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I've seen people use kill %% rather than kill %. As far as I can tell, they both do the same. Is there a difference?

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Quoting the documentation:

There are a number of ways to refer to a job in the shell. The character % introduces a job specification (jobspec). Job number n may be referred to as %n. A job may also be referred to using a prefix of the name used to start it, or using a substring that appears in its command line. For example, %ce refers to a stopped ce job. If a prefix matches more than one job, bash reports an error. Using %?ce, on the other hand, refers to any job containing the string ce in its command line. If the substring matches more than one job, bash reports an error. The symbols %% and %+ refer to the shell's notion of the current job, which is the last job stopped while it was in the foreground or started in the background. The previous job may be referenced using %-. If there is only a single job, %+ and %- can both be used to refer to that job. In output pertaining to jobs (e.g., the output of the jobs command), the current job is always flagged with a +, and the previous job with a -. A single % (with no accompanying job specification) also refers to the current job.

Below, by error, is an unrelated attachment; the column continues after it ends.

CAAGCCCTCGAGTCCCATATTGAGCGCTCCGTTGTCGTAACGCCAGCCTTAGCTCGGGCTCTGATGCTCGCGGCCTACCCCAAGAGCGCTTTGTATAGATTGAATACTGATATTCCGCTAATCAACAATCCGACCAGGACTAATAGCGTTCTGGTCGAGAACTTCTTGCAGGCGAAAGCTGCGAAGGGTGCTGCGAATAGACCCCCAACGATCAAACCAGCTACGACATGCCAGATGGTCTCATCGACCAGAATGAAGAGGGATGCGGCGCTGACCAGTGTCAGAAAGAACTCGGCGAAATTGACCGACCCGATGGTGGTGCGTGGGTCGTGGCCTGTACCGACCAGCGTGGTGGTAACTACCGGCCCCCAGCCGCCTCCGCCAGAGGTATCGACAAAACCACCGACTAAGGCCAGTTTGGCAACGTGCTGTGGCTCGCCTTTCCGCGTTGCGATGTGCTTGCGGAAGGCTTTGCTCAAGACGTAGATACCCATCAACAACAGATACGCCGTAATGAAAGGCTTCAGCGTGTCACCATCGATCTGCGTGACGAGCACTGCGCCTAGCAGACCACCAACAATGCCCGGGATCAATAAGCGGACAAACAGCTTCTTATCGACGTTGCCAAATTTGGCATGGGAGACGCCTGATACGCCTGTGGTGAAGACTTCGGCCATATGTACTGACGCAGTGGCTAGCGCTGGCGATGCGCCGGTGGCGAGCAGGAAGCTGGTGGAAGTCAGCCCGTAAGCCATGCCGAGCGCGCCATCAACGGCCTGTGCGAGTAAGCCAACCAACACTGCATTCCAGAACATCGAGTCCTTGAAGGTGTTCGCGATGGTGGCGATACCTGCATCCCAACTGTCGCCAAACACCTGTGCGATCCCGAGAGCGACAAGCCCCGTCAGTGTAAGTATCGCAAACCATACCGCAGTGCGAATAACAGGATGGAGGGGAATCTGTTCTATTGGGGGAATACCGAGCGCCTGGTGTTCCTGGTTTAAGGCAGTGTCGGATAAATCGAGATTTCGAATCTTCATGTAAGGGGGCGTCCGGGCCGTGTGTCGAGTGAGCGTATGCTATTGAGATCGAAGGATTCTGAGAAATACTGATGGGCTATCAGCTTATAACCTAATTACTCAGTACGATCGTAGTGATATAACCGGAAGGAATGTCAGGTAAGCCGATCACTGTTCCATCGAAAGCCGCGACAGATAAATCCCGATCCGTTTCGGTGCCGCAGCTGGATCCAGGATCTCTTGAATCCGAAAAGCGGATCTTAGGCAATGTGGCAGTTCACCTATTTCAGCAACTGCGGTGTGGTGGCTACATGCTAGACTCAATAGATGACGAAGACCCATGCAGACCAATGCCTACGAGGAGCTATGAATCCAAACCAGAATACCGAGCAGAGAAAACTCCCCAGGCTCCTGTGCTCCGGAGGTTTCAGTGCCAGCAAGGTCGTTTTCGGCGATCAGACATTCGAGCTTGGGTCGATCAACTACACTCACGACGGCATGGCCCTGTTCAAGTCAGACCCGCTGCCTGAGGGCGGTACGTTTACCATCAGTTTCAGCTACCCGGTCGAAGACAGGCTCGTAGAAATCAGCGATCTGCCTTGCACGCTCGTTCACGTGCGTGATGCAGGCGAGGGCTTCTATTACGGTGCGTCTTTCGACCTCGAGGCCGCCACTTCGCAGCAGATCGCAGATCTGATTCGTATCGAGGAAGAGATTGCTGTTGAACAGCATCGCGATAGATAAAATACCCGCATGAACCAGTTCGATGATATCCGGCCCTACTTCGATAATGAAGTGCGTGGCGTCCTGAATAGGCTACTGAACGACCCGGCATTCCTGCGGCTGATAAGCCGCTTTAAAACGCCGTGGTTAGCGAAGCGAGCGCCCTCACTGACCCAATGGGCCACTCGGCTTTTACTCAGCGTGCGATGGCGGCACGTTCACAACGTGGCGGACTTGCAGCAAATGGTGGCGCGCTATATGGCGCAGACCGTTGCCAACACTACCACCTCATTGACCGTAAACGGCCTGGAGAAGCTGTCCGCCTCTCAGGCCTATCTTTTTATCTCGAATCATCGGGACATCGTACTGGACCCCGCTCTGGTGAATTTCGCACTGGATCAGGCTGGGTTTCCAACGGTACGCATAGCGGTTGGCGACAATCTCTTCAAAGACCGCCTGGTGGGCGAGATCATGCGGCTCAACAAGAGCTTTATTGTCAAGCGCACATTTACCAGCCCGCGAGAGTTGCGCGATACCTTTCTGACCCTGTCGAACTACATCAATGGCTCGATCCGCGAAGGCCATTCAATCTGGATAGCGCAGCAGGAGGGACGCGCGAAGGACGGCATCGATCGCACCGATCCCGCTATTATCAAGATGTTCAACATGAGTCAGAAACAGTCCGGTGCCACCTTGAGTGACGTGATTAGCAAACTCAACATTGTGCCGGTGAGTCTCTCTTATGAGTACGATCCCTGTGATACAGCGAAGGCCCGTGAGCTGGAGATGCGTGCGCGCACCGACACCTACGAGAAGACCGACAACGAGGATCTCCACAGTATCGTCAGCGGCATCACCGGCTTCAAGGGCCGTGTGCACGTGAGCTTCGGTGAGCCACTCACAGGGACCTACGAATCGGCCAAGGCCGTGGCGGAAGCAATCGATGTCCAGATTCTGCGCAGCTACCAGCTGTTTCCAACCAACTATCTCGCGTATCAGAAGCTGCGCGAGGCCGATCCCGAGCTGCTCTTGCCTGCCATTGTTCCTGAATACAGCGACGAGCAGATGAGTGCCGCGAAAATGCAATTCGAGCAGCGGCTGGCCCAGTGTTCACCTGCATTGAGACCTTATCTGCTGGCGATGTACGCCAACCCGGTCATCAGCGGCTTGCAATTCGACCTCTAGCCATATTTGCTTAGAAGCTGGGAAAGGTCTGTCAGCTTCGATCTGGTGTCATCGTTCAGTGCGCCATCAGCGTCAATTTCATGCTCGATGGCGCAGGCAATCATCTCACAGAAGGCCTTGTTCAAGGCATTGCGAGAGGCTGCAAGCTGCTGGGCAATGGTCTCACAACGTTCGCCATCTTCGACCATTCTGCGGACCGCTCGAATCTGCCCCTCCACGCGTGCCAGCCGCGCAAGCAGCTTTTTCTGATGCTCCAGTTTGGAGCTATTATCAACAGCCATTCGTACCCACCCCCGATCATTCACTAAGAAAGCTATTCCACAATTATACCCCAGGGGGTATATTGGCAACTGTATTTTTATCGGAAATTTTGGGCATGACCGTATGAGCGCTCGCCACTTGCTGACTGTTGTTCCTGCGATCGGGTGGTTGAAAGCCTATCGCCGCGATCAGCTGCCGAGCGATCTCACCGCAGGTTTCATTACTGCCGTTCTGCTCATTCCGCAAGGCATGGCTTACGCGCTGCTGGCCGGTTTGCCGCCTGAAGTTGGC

(emphasis mine)

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So essentially, both %% and % refer to the current (most recent) job. Good to know that %% is also valid - I suspected the second % was not necessary. –  eapen Jan 24 '12 at 16:31
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%% is used in windows scripts to mean a '%', as % is a special character. However windows script interpreters also try to be clever and if a % is given all by itself with white spaces around it then it's treated as a %.. It's annoying and goofy but there you go.

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This question is tagged "linux" –  Paul Jan 24 '12 at 6:01
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